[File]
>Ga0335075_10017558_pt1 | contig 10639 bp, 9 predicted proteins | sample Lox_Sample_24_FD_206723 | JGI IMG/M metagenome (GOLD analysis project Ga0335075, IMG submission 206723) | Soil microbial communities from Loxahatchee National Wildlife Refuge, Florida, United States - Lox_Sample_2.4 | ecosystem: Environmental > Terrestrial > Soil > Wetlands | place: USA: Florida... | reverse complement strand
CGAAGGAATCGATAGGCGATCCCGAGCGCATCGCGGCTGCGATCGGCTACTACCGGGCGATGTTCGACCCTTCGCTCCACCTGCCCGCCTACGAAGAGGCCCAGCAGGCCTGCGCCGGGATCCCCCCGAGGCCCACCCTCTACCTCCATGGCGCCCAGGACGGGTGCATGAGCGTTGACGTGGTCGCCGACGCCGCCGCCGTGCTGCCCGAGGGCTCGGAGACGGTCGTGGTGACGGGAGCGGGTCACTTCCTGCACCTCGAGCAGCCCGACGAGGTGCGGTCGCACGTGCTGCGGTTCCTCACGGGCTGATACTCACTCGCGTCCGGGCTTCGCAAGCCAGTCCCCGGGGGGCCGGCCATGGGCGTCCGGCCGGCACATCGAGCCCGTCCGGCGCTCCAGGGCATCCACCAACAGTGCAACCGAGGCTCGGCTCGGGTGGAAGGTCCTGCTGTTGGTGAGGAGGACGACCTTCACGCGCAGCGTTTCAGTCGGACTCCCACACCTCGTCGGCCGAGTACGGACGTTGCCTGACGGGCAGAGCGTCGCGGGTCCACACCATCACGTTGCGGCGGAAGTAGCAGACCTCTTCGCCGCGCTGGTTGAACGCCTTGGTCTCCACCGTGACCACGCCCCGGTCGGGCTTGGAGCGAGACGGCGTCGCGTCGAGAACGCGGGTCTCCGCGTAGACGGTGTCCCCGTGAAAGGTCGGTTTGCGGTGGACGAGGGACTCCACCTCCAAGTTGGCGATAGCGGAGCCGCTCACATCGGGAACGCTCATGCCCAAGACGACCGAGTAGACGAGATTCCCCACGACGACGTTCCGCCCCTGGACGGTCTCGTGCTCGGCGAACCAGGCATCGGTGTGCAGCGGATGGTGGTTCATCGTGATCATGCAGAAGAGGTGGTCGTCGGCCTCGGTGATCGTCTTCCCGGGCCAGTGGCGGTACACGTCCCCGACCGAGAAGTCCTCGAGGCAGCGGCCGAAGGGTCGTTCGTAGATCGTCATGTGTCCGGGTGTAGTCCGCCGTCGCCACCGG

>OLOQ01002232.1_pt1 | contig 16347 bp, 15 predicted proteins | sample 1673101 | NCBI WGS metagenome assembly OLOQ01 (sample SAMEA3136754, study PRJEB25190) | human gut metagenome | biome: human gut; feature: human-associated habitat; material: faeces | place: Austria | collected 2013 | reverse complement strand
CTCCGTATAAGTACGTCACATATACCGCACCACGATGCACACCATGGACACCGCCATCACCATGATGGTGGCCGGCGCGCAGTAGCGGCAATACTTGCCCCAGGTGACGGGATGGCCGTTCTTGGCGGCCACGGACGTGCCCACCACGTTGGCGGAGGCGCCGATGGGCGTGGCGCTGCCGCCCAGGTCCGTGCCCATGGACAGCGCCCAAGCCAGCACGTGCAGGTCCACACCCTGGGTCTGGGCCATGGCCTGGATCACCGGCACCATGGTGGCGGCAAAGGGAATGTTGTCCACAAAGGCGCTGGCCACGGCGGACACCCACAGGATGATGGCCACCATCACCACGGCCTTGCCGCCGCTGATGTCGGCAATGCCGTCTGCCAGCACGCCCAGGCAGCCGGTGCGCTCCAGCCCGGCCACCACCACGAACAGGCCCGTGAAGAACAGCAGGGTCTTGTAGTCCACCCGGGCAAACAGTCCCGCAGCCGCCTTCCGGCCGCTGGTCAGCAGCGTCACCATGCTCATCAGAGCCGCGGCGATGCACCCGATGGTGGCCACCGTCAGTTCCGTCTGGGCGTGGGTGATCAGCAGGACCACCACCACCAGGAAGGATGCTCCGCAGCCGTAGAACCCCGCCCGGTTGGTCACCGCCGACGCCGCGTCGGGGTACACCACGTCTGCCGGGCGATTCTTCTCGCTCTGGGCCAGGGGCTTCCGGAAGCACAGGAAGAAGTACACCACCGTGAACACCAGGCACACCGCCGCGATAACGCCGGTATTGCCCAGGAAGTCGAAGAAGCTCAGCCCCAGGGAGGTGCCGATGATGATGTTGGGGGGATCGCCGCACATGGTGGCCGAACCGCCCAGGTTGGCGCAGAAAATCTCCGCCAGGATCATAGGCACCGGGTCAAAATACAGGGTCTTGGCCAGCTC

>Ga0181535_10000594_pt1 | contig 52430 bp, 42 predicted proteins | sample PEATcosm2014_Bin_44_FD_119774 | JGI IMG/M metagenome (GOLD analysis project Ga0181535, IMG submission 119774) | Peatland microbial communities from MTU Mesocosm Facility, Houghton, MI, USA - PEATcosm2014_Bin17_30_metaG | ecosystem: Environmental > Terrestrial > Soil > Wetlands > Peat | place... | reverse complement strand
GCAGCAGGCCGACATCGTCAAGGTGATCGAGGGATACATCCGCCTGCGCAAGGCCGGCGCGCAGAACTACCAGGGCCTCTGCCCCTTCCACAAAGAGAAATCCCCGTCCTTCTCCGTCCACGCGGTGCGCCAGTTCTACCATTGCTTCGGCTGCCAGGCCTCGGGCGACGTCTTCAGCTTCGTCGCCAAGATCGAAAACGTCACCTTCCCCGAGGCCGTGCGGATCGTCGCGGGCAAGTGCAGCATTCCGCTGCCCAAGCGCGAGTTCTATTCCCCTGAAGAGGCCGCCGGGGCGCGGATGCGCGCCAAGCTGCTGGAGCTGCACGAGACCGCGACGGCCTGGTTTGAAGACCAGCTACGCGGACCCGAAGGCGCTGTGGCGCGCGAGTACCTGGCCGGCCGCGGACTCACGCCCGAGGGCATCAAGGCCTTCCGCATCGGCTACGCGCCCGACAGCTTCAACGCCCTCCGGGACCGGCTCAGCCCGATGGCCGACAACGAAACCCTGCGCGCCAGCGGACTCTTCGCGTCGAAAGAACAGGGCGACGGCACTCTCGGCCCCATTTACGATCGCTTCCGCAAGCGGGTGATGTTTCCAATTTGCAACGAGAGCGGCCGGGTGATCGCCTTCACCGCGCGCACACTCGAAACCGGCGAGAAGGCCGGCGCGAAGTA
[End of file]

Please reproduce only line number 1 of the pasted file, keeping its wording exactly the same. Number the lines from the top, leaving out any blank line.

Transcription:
>Ga0335075_10017558_pt1 | contig 10639 bp, 9 predicted proteins | sample Lox_Sample_24_FD_206723 | JGI IMG/M metagenome (GOLD analysis project Ga0335075, IMG submission 206723) | Soil microbial communities from Loxahatchee National Wildlife Refuge, Florida, United States - Lox_Sample_2.4 | ecosystem: Environmental > Terrestrial > Soil > Wetlands | place: USA: Florida... | reverse complement strand